Many Americans grew up in the era of “mass production.” Going back to Henry Ford’s creation of the moving assembly line, the Model T in one color only -- black -- and his carefully partitioned jobs, mass production was the key to high output and high efficiency for much of the 20th century. Auto companies thrived on it, as did many other industries.
During this same era, “mass media” and its use for advertising and promotion was the only way to launch a big new product and publicize it widely. Network television evolved to provide the media for mass advertising. Major television networks -- ABC, CBS, and NBC -- grew to dominate the broadcast airwaves reaching tens of millions of viewers each day. “Massification” was truly in control.
Then, some time around mid-20th century, the multi-functional department stores symbolized by Montgomery Ward, Sears, Roebuck and Company and J. C. Penney began the process of being bypassed by “mass retailers” selling at very low, discount prices. Kmart, Walmart and Target were created and grew like crazy. The original three general merchandise firms languished while specialty firms, such as L. L. Bean and Land’s End, grew.
Large city newspapers, symbolized by The New York Times and the Chicago Tribune, and national magazines like Time and Newsweek provided the print version of mass news, mass marketing and mass communications. The golden age of marketing was built on mass media, mass communications and a mass message broadcast to everyone.
Then, the Internet cannibalized classified newspaper advertising, and newspapers suffered. As Internet news spread on sites like Yahoo!, Google and MSN, the demand for editorial content in newspapers shrunk, and staff was eliminated. Then the multitude of retailers, the leading advertiser in newspapers, consolidated dramatically and newspaper ad pages dropped like a rock. Today, only a few newspapers remain strong, growing and profitable. (The Wall Street Journal and USA Today now lead the pack.) Most are limping along today, marginally in business, and a fraction of their once powerful stature.
Here’s the news flash, which is not such big news by now: the era of “mass” is over. Some would say it has been for a decade or more. As we move into the second decade of the 21st century -- mass is out -- and there is no doubt.
What’s “in"? Customization, fragmentation, segmentation, niches and global aggregation. So is high complexity and too many choices. Why? Because, they are possible -- thanks to technology -- and the desperate quest for growth in slow growing markets. Consider the hundreds of television channels. Channels can focus on special niche interests. No longer do the “major networks” have to power, reach and influence of the mass media era. Radio stations also serve niche markets now. Satellite radio expands the choices still further. Pandora moves it to cell phones. Choice grows and niches narrow. Mass is out!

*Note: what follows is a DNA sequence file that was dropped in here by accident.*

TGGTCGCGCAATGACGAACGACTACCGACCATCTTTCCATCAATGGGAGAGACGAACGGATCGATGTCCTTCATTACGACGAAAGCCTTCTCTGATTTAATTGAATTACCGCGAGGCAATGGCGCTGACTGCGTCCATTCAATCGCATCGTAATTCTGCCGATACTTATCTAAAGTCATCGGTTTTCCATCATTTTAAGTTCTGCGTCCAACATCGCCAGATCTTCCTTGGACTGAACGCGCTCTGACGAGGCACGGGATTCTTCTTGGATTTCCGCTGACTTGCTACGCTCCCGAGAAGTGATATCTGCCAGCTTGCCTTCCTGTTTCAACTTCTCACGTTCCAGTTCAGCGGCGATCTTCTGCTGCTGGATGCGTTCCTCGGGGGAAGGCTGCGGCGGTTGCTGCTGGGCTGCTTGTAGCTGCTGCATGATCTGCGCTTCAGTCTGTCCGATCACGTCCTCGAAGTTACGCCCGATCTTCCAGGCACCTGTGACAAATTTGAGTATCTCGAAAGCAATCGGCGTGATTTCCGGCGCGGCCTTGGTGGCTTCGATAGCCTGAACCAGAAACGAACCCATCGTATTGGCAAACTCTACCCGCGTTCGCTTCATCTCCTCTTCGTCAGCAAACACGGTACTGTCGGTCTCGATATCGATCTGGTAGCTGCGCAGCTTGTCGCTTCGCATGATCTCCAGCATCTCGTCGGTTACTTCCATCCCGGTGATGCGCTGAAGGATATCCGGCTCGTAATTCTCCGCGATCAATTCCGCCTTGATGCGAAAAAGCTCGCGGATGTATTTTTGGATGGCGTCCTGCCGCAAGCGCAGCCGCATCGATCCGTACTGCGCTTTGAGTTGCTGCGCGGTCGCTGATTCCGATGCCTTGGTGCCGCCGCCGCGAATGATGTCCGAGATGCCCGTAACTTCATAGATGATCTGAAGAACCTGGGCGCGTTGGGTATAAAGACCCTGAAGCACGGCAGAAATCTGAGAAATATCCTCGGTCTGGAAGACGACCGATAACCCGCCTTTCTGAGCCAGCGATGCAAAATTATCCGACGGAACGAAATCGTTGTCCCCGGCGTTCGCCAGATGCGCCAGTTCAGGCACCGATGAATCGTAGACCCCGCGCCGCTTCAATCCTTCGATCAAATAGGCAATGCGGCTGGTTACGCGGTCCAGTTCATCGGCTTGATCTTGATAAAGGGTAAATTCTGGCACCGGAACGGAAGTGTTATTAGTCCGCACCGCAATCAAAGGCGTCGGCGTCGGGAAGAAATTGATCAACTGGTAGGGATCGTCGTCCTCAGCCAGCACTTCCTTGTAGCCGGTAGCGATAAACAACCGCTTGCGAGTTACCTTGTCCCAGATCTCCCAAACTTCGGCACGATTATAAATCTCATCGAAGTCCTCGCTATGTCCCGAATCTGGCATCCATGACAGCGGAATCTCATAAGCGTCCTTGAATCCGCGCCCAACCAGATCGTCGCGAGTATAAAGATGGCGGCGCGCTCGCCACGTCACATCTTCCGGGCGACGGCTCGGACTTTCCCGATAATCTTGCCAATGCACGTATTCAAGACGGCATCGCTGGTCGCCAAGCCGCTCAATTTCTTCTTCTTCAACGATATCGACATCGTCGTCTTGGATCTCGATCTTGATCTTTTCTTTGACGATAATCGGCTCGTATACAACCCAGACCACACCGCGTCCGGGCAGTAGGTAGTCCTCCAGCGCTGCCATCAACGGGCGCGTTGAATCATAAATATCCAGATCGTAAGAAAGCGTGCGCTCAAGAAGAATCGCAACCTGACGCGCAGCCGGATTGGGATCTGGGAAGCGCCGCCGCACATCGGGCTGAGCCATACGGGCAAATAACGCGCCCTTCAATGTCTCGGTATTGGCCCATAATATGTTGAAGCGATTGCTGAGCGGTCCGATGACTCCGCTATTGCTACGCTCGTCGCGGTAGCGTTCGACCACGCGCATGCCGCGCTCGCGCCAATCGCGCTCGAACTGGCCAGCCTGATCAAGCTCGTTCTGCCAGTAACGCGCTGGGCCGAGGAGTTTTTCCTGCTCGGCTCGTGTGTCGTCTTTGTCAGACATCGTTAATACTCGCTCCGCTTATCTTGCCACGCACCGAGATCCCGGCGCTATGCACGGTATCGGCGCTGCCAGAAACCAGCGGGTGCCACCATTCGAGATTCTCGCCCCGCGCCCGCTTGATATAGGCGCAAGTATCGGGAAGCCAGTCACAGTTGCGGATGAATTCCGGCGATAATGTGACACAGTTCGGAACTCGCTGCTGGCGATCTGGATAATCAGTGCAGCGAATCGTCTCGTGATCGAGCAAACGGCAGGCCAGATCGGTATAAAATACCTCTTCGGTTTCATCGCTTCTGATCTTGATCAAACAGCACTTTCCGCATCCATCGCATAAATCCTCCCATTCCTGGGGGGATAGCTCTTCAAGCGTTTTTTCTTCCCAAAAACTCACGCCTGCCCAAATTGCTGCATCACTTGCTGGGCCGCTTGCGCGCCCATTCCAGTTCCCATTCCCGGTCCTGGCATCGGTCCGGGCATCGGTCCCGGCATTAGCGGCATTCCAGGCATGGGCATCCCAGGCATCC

Newspapers may be failing, but blogs are multiplying. Magazines are struggling, but web-zines are everywhere. The economic models have changed too. With so much news available free, what is worth paying for? The content must be “very proprietary.” Quality control of exploding media content is uneven -- or absent entirely -- so be careful what you believe and what you see and/or read.
The custom ordered cars of the 1960’s are long gone. Other products -- like computers -- can still be ordered in exact configurations. However, computers, like cars, now come with all the popular features -- for a return to mass appeal. Clearly “massification” refuses to die quietly. It keeps fighting for its existence, despite being conquered by customization.
Small niches from around the world can be aggregated into markets via the Internet. Individual demand might be small, but combined, it is large enough. Designs can be moved freely and manipulated graphically at light speed, enabling even more kinds of “customization.”
Manufacturing mass-customization and quick-changeovers enable economical run sizes to become smaller and smaller. Print-on-demand books, still more costly per copy than a large print run, have enabled tens of thousands of authors to publish their works, adding still more choices.
However, there is still a point where too many choices are confusing and add costly complexity. To manage complexity effectively means to either get rid of it, or develop systems and processes that handle it economically. Thus “massification” in a different form continues to re-emerge in forms like Amazon.com, the Internet version of the general merchandise “department store” -- but without the fixed locations or bricks and mortar.
One thing is certain: the old era of limited variety and mass-everything is gone forever. Wide variety and customized, complex choices are here to stay. The key to success in this new era is in learning to aggregate and focus choices wisely and to manage the complexity economically, because the mass era may be gone, but the era of choice and complexity is here to stay -- for a while at least.